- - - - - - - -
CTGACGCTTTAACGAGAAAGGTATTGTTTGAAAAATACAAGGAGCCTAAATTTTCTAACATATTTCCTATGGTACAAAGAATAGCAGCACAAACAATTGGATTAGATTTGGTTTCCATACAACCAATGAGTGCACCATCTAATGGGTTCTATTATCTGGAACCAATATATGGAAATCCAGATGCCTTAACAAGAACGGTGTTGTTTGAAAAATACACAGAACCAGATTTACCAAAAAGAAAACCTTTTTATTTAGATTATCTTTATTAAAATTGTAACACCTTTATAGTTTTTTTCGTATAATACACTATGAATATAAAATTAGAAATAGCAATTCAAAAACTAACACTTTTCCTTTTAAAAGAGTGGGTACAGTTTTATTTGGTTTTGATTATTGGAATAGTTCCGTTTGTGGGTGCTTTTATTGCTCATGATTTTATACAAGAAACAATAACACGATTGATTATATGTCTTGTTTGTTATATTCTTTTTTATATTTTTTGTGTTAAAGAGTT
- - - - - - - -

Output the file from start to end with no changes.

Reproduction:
CTGACGCTTTAACGAGAAAGGTATTGTTTGAAAAATACAAGGAGCCTAAATTTTCTAACATATTTCCTATGGTACAAAGAATAGCAGCACAAACAATTGGATTAGATTTGGTTTCCATACAACCAATGAGTGCACCATCTAATGGGTTCTATTATCTGGAACCAATATATGGAAATCCAGATGCCTTAACAAGAACGGTGTTGTTTGAAAAATACACAGAACCAGATTTACCAAAAAGAAAACCTTTTTATTTAGATTATCTTTATTAAAATTGTAACACCTTTATAGTTTTTTTCGTATAATACACTATGAATATAAAATTAGAAATAGCAATTCAAAAACTAACACTTTTCCTTTTAAAAGAGTGGGTACAGTTTTATTTGGTTTTGATTATTGGAATAGTTCCGTTTGTGGGTGCTTTTATTGCTCATGATTTTATACAAGAAACAATAACACGATTGATTATATGTCTTGTTTGTTATATTCTTTTTTATATTTTTTGTGTTAAAGAGTT